New York - Judge Ordered State to Move All Mentally Ill Out of Group Homes
New York - New York State must immediately begin moving thousands of people with mental illness into their own apartments or small homes and out of large, institutional group homes that keep them segregated from society, a federal judge ordered on Monday.
The decision by Judge Nicholas G. Garaufis of Federal District Court in Brooklyn followed his ruling in September that the conditions at more than two-dozen privately run group homes in New York City violated the Americans With Disabilities Act by leaving the approximately 4,300 mentally-ill residents isolated from the outside world in warehouse-like conditions.
The remedial plan offered by Judge Garaufis, which drew from a proposal presented by advocates for the mentally ill and was backed by the Justice Department, calls on New York to develop at least 1,500 units of so-called supportive housing a year for the next three years. In supportive housing, a resident lives alone or in small groups and receives specialized services from counselors who visit as needed.
The judge said that only people with the most severe mental illness, including those deemed a danger to themselves or others, should be housed in group homes. He also said that residents who were eligible for supportive housing may choose to stay in group homes as long as they have been apprised of their options.
The order begins a process aimed at transforming a system that first took shape in the 1960s. The government embraced group homes as a way to care for people with mental illness following the rapid closure of large state-run hospitals, a process known as deinstitutionalization, but that became defined by continued lax state regulation and poor private management of the group homes.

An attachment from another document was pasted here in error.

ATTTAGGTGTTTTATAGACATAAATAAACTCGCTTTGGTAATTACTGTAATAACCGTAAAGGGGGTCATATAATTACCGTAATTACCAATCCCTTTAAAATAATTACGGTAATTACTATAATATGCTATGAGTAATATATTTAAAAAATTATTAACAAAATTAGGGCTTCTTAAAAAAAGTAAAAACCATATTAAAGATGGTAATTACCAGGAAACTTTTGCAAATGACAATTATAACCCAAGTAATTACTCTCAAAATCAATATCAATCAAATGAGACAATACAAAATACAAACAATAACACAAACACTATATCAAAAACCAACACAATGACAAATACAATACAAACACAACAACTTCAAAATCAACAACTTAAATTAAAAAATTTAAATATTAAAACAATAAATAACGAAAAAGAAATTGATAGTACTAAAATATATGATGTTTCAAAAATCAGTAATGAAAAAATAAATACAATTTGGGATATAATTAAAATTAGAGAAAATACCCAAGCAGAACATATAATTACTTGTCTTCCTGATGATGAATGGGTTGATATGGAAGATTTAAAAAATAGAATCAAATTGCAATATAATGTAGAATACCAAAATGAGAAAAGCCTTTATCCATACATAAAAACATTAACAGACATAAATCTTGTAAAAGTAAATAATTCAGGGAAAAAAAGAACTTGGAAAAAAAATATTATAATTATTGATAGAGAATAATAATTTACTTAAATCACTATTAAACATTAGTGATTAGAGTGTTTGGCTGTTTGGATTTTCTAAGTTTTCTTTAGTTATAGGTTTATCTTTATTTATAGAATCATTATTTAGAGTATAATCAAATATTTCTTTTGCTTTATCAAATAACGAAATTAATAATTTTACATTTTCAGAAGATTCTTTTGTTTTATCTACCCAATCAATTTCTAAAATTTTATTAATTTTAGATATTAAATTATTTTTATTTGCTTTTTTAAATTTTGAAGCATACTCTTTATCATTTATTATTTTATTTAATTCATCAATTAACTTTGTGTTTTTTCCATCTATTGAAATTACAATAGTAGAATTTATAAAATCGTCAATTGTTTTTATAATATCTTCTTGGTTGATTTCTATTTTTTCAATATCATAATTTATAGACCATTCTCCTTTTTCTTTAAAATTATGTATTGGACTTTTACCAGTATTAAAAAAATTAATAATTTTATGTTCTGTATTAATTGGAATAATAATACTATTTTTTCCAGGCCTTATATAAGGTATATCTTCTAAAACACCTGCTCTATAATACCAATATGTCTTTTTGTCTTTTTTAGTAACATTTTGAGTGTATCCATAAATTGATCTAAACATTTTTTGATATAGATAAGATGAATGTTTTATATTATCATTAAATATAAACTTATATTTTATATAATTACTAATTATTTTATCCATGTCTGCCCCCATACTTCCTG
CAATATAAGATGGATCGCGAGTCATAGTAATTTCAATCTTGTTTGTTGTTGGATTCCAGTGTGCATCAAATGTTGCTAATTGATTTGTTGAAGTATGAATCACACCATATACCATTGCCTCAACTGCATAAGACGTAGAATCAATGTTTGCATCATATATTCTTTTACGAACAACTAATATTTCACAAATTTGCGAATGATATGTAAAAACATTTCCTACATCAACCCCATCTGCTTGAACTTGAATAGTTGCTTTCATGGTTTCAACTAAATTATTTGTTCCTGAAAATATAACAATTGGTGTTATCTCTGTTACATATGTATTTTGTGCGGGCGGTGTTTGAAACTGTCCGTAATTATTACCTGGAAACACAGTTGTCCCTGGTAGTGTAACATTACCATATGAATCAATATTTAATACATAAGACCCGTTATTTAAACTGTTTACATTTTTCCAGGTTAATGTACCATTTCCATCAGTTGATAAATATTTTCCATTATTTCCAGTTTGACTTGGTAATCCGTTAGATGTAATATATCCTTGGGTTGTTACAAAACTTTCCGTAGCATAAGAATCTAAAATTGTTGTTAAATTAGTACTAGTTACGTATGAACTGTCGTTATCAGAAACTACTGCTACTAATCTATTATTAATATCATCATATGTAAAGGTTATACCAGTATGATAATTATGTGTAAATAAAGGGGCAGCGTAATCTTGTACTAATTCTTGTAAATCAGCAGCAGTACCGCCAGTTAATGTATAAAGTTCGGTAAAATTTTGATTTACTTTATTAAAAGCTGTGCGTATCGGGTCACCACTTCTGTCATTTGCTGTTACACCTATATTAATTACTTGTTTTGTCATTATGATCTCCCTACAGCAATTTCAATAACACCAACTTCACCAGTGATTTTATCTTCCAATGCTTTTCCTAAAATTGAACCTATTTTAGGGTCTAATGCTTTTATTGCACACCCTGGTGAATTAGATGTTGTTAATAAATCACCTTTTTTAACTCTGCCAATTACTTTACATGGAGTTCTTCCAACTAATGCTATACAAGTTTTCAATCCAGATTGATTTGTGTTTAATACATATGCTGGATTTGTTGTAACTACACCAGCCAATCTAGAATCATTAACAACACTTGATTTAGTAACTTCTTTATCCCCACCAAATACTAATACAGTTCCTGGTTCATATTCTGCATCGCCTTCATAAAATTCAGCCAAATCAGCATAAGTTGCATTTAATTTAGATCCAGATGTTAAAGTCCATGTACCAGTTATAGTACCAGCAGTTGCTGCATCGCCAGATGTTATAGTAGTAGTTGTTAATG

A series of articles in The New York Times in 2002 described a system in which residents were poorly monitored and barely cared for, with residents left to swelter in the summer and sometimes subjected to needless medical treatment and surgeries for Medicaid reimbursement.
The state argued that conditions had improved markedly at group homes in recent years, but the judge ruled last year that their very setup discriminated against residents by keeping them separated from society and providing little encouragement to find work, make friends or learn skills like cooking, shopping or budgeting.
The order by Judge Garaufis offered a stinging rebuke of the much less sweeping proposed remedy offered by the state, which continued to dispute many of the findings of his previous rulings and which sought to cap the number of new supportive housing units at 1,000, to be made available on a more restrictive basis over five years. “The court is disappointed and, frankly, incredulous that defendants sincerely believed this proposal would suffice,” the judge wrote in his ruling Monday.
The state had argued that, particularly in current economic conditions, such a mandate would be too expensive. But the judge wrote last year that evidence showed that supported housing would cost only $40,253 a year per resident, about $7,500 less than it costs to place them in a group home.
On Monday, the judge ordered the appointment of a federal monitor to ensure the state followed his plan and said that both sides must suggest candidates by the end of the week.
“Defendants’ demonstrated resistance to the remedy, as evidenced by their refusal to abide by the court’s findings in crafting their patently inadequate proposal, further highlights the need for a Monitor in this case,” he wrote.
More of today's headlines“Washington Heights, NY - A 6-foot-6 career mugger who bludgeoned an 81-year-old Orthodox Jew to death while robbing him in his Washington Heights elevator was slammed...” Washington Heights, NY - Mugger Gets 25 Years for Elevator Slay of Elderly Jew “Ottawa, Canada - An Air Canada spokeswoman said an airplane was taken out of service and 205 passengers left the aircraft at the gate after a rat was found on...” Ottawa, Canada - 205 Passengers Evacuated from Plane after Giant Rat Found in Overhead Lockers